The Home Secretary has rejected calls for an investigation into alleged Islamophobia within the Conservative Party.
Sajid Javid said he disagreed with Tory peer Baroness Warsi, who last week backed a call from the Muslim Council of Britain (MCB) for the party to make sure “racists and bigots have no place in the party”.
The MCB wrote to party chairman Brandon Lewis, highlighting a string of incidents by Tory candidates and other representatives ranging from allegedly offensive tweets to accusations of links to the far-right.
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Appearing on the Andrew Marr show, Mr Javid hit out at the MCB, saying it did not represent British Muslims and suggested its members had made unacceptable comments about extremism.
He said: “The Muslim Council of Britain does not represent Muslims in this country. You find me a group of Muslims that thinks that they’re represented by the MCB.
“I would be very suspicious of anything that they’ve got to say, not least because under the last Labour government and a policy continued by us, we don’t deal with the MCB and we don’t deal with it because too many of their members have had you know, comments on extremists and that’s not acceptable.”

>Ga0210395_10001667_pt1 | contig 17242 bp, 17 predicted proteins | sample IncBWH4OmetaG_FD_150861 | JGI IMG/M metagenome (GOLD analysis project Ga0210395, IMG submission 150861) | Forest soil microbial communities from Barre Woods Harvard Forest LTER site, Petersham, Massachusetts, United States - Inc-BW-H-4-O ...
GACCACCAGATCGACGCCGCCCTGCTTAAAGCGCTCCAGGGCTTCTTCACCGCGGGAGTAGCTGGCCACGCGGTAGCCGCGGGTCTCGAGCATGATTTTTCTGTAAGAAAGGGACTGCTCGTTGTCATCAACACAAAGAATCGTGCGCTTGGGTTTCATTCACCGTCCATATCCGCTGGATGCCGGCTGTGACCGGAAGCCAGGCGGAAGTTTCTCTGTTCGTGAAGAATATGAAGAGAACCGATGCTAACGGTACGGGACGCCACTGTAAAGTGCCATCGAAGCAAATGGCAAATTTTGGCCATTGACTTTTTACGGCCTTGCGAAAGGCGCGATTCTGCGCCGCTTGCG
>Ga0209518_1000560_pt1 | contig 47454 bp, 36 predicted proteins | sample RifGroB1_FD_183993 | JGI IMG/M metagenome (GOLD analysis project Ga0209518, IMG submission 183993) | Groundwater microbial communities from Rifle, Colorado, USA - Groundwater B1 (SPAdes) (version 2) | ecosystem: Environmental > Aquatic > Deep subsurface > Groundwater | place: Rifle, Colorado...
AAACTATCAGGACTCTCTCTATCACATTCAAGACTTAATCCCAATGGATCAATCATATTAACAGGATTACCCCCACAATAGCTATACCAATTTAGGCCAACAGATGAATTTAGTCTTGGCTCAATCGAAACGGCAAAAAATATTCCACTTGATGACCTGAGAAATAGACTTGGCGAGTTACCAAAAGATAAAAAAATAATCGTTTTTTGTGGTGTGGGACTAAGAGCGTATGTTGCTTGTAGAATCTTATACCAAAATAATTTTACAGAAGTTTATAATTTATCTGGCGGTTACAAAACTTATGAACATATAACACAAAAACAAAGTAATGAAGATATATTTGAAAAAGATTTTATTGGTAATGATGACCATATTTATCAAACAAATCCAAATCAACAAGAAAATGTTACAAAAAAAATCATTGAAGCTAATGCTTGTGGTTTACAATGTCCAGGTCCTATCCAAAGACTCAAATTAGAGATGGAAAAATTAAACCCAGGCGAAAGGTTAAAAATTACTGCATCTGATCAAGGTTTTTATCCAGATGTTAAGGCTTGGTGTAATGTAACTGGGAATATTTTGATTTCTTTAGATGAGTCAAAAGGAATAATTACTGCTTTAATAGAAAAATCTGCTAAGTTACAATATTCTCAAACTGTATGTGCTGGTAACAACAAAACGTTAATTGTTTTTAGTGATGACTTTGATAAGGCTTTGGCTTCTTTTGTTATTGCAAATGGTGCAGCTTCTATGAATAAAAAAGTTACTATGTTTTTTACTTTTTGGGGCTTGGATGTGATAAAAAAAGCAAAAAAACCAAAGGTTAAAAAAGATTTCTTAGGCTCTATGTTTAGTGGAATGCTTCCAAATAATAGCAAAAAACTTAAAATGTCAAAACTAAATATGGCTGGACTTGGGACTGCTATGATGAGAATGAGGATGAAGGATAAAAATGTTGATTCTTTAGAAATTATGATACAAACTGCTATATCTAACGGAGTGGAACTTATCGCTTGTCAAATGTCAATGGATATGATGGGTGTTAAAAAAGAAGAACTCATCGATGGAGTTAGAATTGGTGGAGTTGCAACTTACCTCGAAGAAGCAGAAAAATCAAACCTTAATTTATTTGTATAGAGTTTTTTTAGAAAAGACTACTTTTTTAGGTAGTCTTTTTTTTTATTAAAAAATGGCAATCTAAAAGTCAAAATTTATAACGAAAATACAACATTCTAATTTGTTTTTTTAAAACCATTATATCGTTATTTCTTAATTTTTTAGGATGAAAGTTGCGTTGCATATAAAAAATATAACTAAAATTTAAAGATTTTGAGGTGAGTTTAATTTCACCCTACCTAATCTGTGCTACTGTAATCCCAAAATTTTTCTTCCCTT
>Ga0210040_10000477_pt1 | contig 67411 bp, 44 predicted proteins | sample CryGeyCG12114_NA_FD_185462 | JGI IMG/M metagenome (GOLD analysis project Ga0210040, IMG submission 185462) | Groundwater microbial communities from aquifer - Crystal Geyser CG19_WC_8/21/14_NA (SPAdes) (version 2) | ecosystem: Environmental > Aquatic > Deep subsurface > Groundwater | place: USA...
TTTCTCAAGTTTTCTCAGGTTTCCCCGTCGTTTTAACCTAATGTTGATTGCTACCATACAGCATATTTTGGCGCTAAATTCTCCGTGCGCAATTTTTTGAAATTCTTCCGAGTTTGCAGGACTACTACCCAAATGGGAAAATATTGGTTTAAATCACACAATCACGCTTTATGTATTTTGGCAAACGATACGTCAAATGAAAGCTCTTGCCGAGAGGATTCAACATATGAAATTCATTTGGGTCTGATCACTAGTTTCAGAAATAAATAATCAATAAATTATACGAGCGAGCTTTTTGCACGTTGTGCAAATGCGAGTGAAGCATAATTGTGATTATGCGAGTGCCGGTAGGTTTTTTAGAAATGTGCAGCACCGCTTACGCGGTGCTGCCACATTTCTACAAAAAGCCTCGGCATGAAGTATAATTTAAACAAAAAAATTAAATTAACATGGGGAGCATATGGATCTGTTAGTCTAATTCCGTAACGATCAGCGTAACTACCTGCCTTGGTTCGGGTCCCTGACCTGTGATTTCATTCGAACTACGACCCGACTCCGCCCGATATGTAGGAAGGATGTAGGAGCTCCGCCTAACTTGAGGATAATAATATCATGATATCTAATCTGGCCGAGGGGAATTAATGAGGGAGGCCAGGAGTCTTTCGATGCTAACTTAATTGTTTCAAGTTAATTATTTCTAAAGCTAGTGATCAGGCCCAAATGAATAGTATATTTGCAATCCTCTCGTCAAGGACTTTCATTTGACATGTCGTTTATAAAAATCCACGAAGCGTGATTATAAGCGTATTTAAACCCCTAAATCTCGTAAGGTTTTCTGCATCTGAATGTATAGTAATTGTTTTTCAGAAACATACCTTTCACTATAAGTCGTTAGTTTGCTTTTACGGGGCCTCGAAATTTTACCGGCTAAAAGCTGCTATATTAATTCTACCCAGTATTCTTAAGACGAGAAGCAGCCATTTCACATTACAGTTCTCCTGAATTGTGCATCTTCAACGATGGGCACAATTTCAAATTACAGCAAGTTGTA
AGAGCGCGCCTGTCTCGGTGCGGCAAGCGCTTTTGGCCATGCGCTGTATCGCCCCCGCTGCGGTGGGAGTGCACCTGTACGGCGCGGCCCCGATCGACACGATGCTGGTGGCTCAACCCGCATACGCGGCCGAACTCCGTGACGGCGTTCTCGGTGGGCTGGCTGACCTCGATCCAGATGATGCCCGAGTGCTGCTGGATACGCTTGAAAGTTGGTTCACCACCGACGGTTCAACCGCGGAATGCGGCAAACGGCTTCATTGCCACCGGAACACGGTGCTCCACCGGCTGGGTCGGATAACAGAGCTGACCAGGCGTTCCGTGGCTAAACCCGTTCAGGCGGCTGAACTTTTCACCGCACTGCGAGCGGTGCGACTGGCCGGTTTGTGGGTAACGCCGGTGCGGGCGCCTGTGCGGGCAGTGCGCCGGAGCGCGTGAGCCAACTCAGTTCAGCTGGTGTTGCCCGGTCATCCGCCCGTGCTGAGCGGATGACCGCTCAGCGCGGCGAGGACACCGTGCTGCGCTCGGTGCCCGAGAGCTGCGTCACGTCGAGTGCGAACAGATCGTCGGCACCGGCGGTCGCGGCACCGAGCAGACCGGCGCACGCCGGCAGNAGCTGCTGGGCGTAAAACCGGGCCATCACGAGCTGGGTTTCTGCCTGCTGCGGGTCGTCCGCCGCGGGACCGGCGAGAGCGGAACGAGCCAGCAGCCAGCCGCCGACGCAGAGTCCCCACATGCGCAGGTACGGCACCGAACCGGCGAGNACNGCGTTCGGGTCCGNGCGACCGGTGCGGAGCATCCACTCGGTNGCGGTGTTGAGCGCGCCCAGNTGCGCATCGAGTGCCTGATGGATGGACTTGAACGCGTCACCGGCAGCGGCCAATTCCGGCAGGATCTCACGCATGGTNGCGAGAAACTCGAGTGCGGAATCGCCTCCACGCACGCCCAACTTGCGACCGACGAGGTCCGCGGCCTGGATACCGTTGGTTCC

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The MCB’s general secretary, Harun Khan, last week told Mr Lewis that there were “more than weekly occurrences of Islamophobia” by Tory figures in April.
Mr Khan also highlighted the campaign run by Zac Goldsmith in his unsuccessful bid to beat Labour’s Sadiq Khan to become Mayor of London in 2016, saying there had been no action taken against those responsible for “shocking Islamophobia” during the campaign.
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On Sunday, Mr Khan said the Home Secretary had “chosen to shoot the messenger”.
He added: “If the response is to instead attack the Muslim Council of Britain, it sadly indicates that the party has no interest in dealing with this matter with the seriousness it deserves.
“We have long spoken out and proactively challenged terrorism and extremism, as have British Muslims across the country.
“The reality of Islamophobia is that Muslims and the Muslim Council of Britain have to deal with the smear of extremism even though they have clearly and consistently condemned violence perpetrated by people who claim to do this in the name of our religion.”